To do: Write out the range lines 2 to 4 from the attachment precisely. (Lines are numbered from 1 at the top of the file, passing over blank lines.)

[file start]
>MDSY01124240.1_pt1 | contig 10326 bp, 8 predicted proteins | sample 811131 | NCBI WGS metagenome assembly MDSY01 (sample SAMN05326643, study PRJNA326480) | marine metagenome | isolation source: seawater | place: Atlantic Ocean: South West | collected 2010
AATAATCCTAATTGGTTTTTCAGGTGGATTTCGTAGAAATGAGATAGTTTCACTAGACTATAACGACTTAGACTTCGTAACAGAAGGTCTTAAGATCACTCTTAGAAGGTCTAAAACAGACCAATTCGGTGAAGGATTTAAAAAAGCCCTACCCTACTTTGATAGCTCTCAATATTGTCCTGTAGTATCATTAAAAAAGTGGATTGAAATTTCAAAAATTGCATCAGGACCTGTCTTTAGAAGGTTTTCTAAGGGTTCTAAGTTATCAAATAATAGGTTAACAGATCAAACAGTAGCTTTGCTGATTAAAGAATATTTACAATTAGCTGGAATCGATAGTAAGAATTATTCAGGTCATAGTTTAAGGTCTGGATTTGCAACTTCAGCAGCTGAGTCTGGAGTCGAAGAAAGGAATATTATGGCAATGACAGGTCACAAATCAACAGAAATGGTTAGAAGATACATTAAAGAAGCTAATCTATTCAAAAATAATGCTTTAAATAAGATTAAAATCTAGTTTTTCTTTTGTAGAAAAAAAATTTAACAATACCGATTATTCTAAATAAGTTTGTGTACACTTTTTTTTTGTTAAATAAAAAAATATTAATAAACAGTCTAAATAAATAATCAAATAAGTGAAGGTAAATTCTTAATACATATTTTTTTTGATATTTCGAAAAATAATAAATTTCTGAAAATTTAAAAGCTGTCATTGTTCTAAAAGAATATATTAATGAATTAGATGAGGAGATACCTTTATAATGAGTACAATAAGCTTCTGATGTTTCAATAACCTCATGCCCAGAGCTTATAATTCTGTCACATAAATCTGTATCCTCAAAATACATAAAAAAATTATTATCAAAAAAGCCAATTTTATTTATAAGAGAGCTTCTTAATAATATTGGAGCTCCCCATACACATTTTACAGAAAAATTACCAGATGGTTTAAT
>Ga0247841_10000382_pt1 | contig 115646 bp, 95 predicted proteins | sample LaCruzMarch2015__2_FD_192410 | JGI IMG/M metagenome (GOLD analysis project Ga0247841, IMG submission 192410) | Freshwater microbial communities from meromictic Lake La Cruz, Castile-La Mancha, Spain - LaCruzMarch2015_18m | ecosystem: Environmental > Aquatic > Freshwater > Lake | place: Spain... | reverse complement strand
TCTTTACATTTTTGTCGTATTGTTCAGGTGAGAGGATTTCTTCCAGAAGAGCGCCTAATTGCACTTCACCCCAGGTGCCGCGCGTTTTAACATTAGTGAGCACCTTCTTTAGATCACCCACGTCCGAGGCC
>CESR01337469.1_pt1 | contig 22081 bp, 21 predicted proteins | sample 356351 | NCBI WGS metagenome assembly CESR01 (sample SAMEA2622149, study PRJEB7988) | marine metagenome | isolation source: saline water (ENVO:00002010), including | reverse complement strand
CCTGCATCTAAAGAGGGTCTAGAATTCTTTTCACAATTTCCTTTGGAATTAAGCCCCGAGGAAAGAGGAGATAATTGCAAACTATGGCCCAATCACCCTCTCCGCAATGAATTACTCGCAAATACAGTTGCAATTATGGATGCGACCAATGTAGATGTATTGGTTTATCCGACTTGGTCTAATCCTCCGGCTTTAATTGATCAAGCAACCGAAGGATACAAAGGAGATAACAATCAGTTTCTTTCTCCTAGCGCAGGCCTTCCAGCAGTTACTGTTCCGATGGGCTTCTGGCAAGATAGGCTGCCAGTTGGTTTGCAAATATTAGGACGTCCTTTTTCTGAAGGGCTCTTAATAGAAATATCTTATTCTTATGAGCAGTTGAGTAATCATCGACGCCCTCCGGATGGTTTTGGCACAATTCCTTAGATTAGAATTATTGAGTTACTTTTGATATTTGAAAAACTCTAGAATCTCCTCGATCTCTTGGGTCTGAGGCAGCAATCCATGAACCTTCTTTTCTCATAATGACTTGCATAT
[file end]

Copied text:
AATAATCCTAATTGGTTTTTCAGGTGGATTTCGTAGAAATGAGATAGTTTCACTAGACTATAACGACTTAGACTTCGTAACAGAAGGTCTTAAGATCACTCTTAGAAGGTCTAAAACAGACCAATTCGGTGAAGGATTTAAAAAAGCCCTACCCTACTTTGATAGCTCTCAATATTGTCCTGTAGTATCATTAAAAAAGTGGATTGAAATTTCAAAAATTGCATCAGGACCTGTCTTTAGAAGGTTTTCTAAGGGTTCTAAGTTATCAAATAATAGGTTAACAGATCAAACAGTAGCTTTGCTGATTAAAGAATATTTACAATTAGCTGGAATCGATAGTAAGAATTATTCAGGTCATAGTTTAAGGTCTGGATTTGCAACTTCAGCAGCTGAGTCTGGAGTCGAAGAAAGGAATATTATGGCAATGACAGGTCACAAATCAACAGAAATGGTTAGAAGATACATTAAAGAAGCTAATCTATTCAAAAATAATGCTTTAAATAAGATTAAAATCTAGTTTTTCTTTTGTAGAAAAAAAATTTAACAATACCGATTATTCTAAATAAGTTTGTGTACACTTTTTTTTTGTTAAATAAAAAAATATTAATAAACAGTCTAAATAAATAATCAAATAAGTGAAGGTAAATTCTTAATACATATTTTTTTTGATATTTCGAAAAATAATAAATTTCTGAAAATTTAAAAGCTGTCATTGTTCTAAAAGAATATATTAATGAATTAGATGAGGAGATACCTTTATAATGAGTACAATAAGCTTCTGATGTTTCAATAACCTCATGCCCAGAGCTTATAATTCTGTCACATAAATCTGTATCCTCAAAATACATAAAAAAATTATTATCAAAAAAGCCAATTTTATTTATAAGAGAGCTTCTTAATAATATTGGAGCTCCCCATACACATTTTACAGAAAAATTACCAGATGGTTTAAT
>Ga0247841_10000382_pt1 | contig 115646 bp, 95 predicted proteins | sample LaCruzMarch2015__2_FD_192410 | JGI IMG/M metagenome (GOLD analysis project Ga0247841, IMG submission 192410) | Freshwater microbial communities from meromictic Lake La Cruz, Castile-La Mancha, Spain - LaCruzMarch2015_18m | ecosystem: Environmental > Aquatic > Freshwater > Lake | place: Spain... | reverse complement strand
TCTTTACATTTTTGTCGTATTGTTCAGGTGAGAGGATTTCTTCCAGAAGAGCGCCTAATTGCACTTCACCCCAGGTGCCGCGCGTTTTAACATTAGTGAGCACCTTCTTTAGATCACCCACGTCCGAGGCC